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TROPIC THUNDER

From Concept To Creation
"The inspiration for ‘Tropic Thunder' goes back to 1987,” says Stiller. "I had a really small part in Steven Spielberg's ‘Empire of the Sun.' At that time all my actor friends were doing Vietnam films like ‘Platoon' and "Hamburger Hill” and going off to fake boot camps for two weeks. Then during interviews they would say, ‘This boot camp was the most intense thing I have ever experienced in my entire life and we really bonded as a unit and a group.'”

Stiller pauses and laughs. "It was funny to me that actors were talking about this incredibly intense experience when in reality it was nothing like being a soldier and going to war. That sort of self-important, self-involved thing seemed funny to me; I just couldn't figure a way to make that into a movie.”

Stiller teamed up with fellow actor Justin Theroux and began working out a first draft and outline for "Tropic Thunder.” "We had a first act and an outline for a few years,” says Theroux. "But getting the rest of the logic and story beats to work took a while. There were many, many drafts over the course of about five years”.

With Theroux living in New York and Stiller in Los Angeles, the two wrote scenes and e-mailed them back and forth. "Screenwriter Etan Cohen then joined in and it became a sort of free-for-all,” Theroux continues "It was exactly what you would want a writing experience to be – a whole lot of laughing and a whole lot of fun. "

The trio's work eventually evolved into a shooting script, "about an incredibly bloated, top-heavy Hollywood production with a bunch of actors who didn't do the work, didn't do the research, barely learned their lines, and who are more obsessed with how they're all going to come off in a war movie than with the subject matter,” Theroux explains. "The director, of course, has no control over his actors, which makes him go bananas. So he and John ‘Four Leaf' Tayback — who wrote a best-selling memoir called Tropic Thunder — hatch a plan to kidnap the cast, take them to the jungle, and shoot the film ‘Blair Witch' style. No more chefs. No more assistants. No more masseuses. No more trailers. No more TiVo. They're just going to do it dirty, gritty, in the mud – the real deal, with real fear and real emotion.”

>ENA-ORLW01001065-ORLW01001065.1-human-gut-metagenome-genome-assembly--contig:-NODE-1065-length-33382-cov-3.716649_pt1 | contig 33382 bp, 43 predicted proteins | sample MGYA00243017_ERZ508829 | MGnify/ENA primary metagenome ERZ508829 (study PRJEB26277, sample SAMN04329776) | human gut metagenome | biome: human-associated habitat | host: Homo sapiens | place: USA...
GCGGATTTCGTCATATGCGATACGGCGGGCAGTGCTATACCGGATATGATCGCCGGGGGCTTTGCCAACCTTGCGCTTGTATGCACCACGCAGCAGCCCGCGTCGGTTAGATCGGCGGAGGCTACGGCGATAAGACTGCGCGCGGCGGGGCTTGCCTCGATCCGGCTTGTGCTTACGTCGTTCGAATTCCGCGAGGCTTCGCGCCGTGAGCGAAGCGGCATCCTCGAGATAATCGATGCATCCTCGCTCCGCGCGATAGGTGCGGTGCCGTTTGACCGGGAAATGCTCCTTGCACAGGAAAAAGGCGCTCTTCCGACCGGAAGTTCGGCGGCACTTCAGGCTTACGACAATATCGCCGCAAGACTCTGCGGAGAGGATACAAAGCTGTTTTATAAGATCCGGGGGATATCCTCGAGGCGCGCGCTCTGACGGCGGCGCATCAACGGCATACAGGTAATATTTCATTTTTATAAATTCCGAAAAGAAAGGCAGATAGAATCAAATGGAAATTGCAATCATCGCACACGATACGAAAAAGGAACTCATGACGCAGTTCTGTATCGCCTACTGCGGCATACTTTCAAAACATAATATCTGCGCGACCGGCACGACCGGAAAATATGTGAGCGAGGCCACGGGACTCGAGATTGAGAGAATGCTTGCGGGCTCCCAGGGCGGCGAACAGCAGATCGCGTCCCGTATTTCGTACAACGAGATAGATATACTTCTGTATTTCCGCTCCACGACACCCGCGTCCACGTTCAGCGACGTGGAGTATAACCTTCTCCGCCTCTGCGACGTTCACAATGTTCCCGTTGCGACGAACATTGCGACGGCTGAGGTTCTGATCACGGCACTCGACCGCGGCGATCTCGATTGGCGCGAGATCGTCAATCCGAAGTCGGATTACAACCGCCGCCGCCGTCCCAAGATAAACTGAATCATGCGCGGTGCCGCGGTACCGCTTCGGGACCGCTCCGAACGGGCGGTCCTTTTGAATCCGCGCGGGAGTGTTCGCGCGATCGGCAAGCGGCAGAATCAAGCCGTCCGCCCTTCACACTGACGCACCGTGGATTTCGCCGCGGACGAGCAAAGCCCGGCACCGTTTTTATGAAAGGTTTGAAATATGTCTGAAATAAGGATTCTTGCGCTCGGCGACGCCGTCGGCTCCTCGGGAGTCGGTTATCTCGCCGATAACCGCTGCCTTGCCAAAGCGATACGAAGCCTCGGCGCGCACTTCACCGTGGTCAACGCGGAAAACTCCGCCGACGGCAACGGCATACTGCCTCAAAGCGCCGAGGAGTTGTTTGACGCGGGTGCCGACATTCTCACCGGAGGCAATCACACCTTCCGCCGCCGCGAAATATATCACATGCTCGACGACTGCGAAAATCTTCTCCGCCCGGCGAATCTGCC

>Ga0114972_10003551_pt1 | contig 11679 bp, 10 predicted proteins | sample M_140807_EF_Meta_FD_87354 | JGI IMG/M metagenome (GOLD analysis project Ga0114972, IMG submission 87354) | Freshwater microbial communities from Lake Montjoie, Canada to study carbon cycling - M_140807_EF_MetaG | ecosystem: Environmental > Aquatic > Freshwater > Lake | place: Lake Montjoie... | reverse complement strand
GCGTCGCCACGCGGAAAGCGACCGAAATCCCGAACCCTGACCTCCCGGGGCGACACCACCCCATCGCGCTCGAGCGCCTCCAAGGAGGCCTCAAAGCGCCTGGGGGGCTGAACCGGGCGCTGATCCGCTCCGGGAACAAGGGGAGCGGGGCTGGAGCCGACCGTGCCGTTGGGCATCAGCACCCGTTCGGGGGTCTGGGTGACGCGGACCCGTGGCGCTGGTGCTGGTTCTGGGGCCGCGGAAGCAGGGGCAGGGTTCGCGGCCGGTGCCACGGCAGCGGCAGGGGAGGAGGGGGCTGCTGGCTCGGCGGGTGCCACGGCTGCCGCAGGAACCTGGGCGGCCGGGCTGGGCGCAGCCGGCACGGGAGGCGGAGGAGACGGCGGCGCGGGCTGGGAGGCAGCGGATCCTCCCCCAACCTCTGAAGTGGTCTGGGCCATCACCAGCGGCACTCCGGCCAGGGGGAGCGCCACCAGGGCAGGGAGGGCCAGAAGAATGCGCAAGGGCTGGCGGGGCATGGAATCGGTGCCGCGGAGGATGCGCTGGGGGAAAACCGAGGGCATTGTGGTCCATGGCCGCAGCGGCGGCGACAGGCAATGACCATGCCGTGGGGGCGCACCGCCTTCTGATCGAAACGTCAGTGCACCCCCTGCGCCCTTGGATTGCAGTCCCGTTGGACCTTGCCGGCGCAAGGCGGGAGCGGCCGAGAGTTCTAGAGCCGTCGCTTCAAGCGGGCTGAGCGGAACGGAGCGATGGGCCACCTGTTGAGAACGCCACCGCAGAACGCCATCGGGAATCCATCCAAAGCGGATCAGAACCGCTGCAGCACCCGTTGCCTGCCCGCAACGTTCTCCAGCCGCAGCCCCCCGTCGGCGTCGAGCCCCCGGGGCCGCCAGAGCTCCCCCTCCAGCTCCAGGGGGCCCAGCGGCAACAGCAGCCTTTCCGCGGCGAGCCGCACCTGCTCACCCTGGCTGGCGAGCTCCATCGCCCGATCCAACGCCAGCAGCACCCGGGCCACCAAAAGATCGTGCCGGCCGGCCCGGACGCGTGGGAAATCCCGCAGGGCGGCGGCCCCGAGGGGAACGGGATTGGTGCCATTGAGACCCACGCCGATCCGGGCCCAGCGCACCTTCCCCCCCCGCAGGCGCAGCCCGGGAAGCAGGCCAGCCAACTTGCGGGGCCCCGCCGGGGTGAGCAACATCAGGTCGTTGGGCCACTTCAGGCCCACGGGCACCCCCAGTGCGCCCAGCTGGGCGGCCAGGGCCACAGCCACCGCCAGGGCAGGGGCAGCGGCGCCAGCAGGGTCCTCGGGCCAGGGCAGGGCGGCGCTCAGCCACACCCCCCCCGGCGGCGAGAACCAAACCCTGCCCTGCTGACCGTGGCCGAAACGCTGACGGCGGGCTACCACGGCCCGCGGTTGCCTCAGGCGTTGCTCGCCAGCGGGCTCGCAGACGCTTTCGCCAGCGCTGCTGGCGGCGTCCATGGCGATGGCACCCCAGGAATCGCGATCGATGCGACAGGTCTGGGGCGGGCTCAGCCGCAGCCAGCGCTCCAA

With that concept in mind, Stiller was adamant that the film not become a spoof. "The challenge was that it wasn't just an action movie and it wasn't a send-up,” Stiller explains. "At the end of the day, you need to invest in the reality of the situation, and care about these people or it doesn't work. It was definitely influenced by a lot of real war movies, because I love that genre. I'm a real fan of those films. But it's also about Hollywood and how it works on an extreme level. As stretched as things get in this movie, there is still a basic level of reality.”

"Ben has a tremendous gift for movie making,” observes Stiller's producing partner Stuart Cornfeld. "In order to write something you really have to envision it, and then once you've envisioned it, directing is about delivering on that vision. Ben saw the film very clearly along these specific lines, knew exactly what he wanted to do and how much more there was to the movie than what was just printed on the page.”

"Writing, directing, producing and acting is a lot of work, but I always knew Ben could handle it,” continues Cornfeld. "When we worked together on ‘Zoolander,' I was always astounded to see him carry the responsibility of a director and producer behind the camera, and then walk in front of the camera and deliver this amazing performance. I've come to believe that the acting really energizes him. When he steps in front of the camera, he is really able to dive into the character and deliver the performance, the improv and the energy. In a strange way, I think wearing all those hats is energizing for the w

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